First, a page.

Main Floor:2,413 sq. ft
Upper Floor:990 sq. ft
Additional Rooms:Study, Keeping Room, Loft, Bonus Room
Outdoor Spaces:Rear Porch, Front Porch
Other:Vaulted Ceilings, Loft Open to Below, 1st Floor Master Suite
Exterior Framing:2x4 or 2x6
Home Style:Brick, Traditional, Southern
Lot Style:Corner Lot, Flat Lot
Big Oaks is a traditional brick home design with southern accents. A vaulted foyer leading into the vaulted family room makes for breathe taking views when you enter the house. The rear porch shares a two-sided fireplace with the family room allowing you to enjoy a cozy fire indoors or out. A vaulted master suite and breakfast room have palladian windows out the rear that creates exceptional views and allows natural light to enter the rooms. The upper level comes with three bedrooms, a study loft and a bonus room with a sloping ceiling. This plan will work great for a large family in a southern country setting.
Each set of plans includes:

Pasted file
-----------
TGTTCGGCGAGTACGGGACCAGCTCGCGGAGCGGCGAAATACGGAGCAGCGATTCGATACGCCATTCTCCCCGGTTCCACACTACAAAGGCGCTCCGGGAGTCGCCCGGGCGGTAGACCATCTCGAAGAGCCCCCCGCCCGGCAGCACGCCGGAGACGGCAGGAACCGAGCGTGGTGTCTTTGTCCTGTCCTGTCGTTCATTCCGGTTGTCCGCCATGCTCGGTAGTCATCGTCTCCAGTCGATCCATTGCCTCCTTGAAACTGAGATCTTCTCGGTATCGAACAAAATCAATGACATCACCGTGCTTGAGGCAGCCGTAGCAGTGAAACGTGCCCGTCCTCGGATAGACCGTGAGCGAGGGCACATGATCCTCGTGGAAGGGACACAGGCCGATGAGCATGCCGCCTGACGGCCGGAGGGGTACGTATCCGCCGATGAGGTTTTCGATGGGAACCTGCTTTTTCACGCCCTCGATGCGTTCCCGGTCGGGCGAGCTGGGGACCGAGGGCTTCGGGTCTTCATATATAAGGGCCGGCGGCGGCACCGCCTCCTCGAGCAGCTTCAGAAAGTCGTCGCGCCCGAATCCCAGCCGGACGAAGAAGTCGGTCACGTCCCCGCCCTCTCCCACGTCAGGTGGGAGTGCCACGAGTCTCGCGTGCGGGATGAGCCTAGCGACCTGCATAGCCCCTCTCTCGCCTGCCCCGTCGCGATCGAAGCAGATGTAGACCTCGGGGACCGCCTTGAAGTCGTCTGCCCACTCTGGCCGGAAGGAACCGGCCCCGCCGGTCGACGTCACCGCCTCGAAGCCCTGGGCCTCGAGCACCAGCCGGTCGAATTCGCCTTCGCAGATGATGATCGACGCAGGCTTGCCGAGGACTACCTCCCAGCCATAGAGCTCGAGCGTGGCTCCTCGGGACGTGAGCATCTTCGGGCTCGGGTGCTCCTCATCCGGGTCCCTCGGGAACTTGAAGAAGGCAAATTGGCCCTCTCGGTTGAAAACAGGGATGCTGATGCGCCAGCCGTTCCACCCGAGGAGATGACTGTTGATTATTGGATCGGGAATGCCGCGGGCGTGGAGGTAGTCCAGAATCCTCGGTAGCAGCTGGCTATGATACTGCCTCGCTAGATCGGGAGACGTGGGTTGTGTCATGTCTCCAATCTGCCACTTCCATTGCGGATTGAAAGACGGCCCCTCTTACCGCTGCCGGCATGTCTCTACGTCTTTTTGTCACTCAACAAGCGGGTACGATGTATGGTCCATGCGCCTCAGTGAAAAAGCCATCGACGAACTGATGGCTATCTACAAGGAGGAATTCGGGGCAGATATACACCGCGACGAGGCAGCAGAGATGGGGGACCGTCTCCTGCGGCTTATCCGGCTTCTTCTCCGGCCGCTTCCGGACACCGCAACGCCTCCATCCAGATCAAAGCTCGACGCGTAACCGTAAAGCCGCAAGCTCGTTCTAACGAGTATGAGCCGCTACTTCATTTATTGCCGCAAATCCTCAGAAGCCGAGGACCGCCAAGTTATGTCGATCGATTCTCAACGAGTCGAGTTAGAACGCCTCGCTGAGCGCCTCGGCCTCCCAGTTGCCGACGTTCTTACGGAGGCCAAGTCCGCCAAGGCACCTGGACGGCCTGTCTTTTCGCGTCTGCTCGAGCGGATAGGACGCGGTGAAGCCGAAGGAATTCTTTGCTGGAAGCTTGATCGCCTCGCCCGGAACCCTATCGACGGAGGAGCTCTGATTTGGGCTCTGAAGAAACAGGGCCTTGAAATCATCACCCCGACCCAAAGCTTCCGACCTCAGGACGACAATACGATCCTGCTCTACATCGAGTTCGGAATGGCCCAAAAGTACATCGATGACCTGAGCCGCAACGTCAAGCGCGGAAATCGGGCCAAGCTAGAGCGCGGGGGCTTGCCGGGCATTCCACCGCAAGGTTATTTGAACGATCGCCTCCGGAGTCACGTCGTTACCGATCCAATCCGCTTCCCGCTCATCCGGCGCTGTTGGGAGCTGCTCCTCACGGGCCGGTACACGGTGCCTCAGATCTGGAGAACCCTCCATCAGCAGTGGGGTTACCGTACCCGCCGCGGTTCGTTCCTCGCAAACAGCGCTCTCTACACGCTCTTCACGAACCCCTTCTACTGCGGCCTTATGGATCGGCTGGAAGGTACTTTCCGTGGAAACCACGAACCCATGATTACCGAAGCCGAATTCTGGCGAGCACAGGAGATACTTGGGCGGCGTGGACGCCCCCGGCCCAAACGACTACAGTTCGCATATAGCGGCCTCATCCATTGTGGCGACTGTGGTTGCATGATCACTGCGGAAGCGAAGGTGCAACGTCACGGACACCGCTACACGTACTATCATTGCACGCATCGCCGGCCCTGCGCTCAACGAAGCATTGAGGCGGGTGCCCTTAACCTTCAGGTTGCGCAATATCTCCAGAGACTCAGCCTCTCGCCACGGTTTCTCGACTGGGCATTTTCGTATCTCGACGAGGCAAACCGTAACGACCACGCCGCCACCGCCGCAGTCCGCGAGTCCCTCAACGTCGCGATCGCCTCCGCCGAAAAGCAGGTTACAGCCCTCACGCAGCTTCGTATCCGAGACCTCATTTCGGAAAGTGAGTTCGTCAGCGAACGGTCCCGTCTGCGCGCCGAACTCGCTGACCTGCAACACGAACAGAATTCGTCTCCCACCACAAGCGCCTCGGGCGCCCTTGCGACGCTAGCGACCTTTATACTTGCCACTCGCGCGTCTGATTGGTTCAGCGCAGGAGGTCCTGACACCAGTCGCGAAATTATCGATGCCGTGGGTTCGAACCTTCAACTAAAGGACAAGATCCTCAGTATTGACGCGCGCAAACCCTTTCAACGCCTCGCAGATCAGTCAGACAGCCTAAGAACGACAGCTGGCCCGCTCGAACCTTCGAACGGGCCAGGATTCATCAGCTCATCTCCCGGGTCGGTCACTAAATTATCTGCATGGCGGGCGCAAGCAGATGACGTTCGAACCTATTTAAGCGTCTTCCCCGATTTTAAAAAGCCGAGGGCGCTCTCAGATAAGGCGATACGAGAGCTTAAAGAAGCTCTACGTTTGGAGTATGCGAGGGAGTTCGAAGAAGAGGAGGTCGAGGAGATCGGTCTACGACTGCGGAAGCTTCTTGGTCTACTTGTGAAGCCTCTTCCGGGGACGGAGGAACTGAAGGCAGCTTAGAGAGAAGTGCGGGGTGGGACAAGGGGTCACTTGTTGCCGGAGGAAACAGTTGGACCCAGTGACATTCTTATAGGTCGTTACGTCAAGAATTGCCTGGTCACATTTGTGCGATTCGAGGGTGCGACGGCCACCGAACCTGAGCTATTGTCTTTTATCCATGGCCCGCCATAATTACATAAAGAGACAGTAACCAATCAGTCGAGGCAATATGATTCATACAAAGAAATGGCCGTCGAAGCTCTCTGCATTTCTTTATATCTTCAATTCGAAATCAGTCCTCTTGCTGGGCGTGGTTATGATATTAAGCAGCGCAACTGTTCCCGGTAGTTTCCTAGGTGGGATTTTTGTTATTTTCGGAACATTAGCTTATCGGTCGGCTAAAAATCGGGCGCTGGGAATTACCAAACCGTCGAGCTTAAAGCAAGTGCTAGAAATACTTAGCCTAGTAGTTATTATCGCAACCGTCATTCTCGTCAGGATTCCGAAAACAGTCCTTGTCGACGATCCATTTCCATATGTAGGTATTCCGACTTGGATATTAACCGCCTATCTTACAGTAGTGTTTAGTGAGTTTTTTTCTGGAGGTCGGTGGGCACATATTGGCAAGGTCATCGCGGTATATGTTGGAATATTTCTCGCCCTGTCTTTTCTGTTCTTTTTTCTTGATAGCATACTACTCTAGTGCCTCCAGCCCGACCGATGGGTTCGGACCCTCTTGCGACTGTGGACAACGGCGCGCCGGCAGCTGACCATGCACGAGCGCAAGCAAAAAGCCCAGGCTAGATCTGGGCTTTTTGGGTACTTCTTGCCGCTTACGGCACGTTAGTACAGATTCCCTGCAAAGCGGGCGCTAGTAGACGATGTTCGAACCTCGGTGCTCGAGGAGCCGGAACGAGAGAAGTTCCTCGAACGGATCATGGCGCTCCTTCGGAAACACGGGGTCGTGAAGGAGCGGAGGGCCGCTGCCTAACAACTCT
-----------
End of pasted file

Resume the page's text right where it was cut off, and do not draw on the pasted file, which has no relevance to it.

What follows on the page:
All sales on house plans and customization/modifications are final. No refunds or exchanges can be given once your order has started the fulfillment process. All house plans from Houseplans are designed to conform to the local codes when and where the original house was constructed. In addition to the house plans you order, you may also need a site plan that shows where the house is going to be located on the property. You might also need beams sized to accommodate roof loads specific to your region. Your home builder can usually help you with this. You may also need a septic design unless your lot is served by a sanitary sewer system. Many areas now have area-specific energy codes that also have to be followed. This normally involves filling out a simple form providing documentation that your house plans are in compliance. To find out what documents you should expect with your house plans, see what's included? In some regions, there is a second step you will need to take to insure your house plans are in compliance with local codes. Some areas of North America have very strict engineering requirements. Examples of this would be, but not limited to, earthquake-prone areas of California and the Pacific Coast, hurricane risk areas of the Florida, Gulf & Carolina Coasts. New York, New Jersey, Nevada, and parts of Illinois require review by a local professional as well. If you are building in these areas, it is most likely you will need to hire a state licensed structural engineer to analyze the design and provide additional drawings and calculations required by your building department. If you aren’t sure, building departments typically have a handout they will give you listing all of the items they require to submit for and obtain a building permit. Additionally, stock plans do not have a professional stamp attached. If your building department requires one, they will only accept a stamp from a professional licensed in the state where you plan to build. In this case, you will need to take your house plans to a local engineer or architect for review and stamping. In addition, plans which are used to construct homes in Nevada are required to be drawn by a licensed Nevada architect.